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European Court's ruling on sibling incest under scrutiny

Publish date: 17 April 2012
Issue Number: 3016
Diary: Legalbrief Today
Category: Legislation

'The European Court of Human Rights (ECHR) has upheld a German ruling against sibling incest, but some questions remain unanswered,' writes Paul Behrens, law lecturer at the University of Leicester, in The Guardian.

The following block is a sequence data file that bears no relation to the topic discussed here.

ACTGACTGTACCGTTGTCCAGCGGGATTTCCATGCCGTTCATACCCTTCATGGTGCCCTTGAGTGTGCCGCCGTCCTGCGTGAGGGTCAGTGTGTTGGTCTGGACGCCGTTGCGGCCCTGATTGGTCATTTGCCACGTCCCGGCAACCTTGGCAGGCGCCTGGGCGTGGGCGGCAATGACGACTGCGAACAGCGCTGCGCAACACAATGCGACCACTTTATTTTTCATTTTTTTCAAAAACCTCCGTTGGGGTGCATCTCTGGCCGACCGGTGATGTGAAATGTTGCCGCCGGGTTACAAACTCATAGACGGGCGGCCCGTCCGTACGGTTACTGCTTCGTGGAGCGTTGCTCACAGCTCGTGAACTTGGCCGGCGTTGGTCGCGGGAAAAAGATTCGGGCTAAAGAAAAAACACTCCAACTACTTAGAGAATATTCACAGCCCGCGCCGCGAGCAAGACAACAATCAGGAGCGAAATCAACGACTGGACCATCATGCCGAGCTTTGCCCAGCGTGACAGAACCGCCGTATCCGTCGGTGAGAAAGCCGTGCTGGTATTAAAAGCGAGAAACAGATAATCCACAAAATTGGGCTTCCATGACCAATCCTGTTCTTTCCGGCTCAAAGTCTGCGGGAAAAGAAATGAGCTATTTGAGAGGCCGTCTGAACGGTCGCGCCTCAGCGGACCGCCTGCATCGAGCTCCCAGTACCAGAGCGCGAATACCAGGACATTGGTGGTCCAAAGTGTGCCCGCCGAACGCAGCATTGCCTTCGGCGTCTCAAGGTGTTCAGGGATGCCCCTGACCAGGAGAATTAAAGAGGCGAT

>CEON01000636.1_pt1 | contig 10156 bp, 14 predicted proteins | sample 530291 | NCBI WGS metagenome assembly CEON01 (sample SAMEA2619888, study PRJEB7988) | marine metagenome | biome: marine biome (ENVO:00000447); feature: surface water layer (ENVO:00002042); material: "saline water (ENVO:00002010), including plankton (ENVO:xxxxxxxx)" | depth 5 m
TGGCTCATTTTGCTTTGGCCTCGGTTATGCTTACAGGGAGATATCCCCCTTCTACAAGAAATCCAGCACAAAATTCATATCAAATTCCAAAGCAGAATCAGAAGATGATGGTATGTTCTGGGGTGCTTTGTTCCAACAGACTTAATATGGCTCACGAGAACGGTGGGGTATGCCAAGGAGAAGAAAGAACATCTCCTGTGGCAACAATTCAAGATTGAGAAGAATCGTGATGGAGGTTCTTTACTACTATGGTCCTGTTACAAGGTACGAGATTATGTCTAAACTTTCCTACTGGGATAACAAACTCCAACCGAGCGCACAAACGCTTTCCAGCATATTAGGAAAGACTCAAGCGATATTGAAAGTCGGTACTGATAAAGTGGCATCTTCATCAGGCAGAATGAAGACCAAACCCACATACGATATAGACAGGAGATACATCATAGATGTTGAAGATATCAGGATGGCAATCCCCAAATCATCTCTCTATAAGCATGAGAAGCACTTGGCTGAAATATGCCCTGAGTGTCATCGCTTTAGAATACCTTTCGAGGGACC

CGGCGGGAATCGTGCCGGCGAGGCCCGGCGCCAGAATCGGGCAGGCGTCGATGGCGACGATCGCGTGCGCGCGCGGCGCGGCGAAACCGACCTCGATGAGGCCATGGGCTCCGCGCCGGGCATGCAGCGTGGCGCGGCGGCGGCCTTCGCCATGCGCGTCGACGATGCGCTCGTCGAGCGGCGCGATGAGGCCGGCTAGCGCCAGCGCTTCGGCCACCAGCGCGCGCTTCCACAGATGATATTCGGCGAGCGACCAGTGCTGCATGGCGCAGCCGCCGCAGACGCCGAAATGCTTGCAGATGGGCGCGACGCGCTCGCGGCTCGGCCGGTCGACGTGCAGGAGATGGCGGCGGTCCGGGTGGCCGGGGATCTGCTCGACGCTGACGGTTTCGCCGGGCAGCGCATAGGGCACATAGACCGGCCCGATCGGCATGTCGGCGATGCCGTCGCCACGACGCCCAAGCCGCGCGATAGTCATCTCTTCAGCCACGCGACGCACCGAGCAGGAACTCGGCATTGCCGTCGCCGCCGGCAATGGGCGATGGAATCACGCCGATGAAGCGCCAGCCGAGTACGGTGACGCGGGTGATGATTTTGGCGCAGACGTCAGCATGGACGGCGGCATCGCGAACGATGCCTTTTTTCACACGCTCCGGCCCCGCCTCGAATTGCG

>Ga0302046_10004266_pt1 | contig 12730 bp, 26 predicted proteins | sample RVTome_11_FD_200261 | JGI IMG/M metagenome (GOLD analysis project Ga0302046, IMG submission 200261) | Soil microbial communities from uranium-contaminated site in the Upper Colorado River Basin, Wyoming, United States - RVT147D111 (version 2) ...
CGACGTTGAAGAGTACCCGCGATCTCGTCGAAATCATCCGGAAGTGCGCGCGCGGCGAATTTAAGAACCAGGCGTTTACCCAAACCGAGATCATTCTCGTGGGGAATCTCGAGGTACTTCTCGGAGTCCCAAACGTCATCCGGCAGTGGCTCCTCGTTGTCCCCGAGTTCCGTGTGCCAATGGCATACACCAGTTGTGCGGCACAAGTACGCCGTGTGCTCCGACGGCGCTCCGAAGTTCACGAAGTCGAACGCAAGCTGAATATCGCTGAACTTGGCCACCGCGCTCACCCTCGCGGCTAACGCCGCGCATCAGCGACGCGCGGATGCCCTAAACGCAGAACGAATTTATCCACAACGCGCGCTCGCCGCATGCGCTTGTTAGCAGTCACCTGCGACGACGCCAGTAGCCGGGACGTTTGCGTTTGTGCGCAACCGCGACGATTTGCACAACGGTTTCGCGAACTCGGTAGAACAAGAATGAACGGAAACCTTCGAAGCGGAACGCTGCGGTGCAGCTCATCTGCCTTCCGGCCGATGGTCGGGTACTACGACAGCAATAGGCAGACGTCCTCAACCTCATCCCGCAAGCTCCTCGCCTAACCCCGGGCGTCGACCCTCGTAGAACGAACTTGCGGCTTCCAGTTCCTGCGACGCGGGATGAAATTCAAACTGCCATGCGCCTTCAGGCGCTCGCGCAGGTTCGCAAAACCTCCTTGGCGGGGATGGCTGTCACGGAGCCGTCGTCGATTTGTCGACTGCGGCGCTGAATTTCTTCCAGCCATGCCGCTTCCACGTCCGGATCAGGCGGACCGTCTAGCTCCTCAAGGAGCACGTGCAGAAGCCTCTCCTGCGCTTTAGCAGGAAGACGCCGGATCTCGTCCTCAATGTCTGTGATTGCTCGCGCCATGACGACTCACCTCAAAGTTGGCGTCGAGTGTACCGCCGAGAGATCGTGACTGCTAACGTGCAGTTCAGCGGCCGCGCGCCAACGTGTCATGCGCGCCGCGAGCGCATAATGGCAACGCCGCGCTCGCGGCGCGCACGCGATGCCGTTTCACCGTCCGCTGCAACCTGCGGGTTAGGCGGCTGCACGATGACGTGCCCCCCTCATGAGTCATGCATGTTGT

He explains that the man who brought the case was Patrick Stübing - a young German, who was separated from his family as a little child, although when he was in his 20s, he looked for and found his biological mother. He also found his sister, with whom he fell in love. After their mother's death, the siblings began a sexual relationship, which produced four children. Germany, in line with many European countries, criminalises incest. By 2005, Stübing had been convicted several times - he appealed, and the case eventually reached the German Constitutional Court. The German court said the prohibition of incest was rooted in 'cultural history'. 'Did the European court get it all wrong,' asks Behrens. He posits that it did not, arguing that 'the court was not really asked to say if a law against incest is a good thing. It had to decide if the state is allowed to make such a law. That is a different question'. 'Morals are strange animals, and it is probably not a good idea to try to legislate them for all of Europe,' states Behrens. He concludes: 'Why is European supervision appropriate in some cases, but not where the law puts a man in prison because he slept with his sister? It is a lingering concern. The Strasbourg judges have spoken; but the big debate on incest has not even begun.' Full report in The Guardian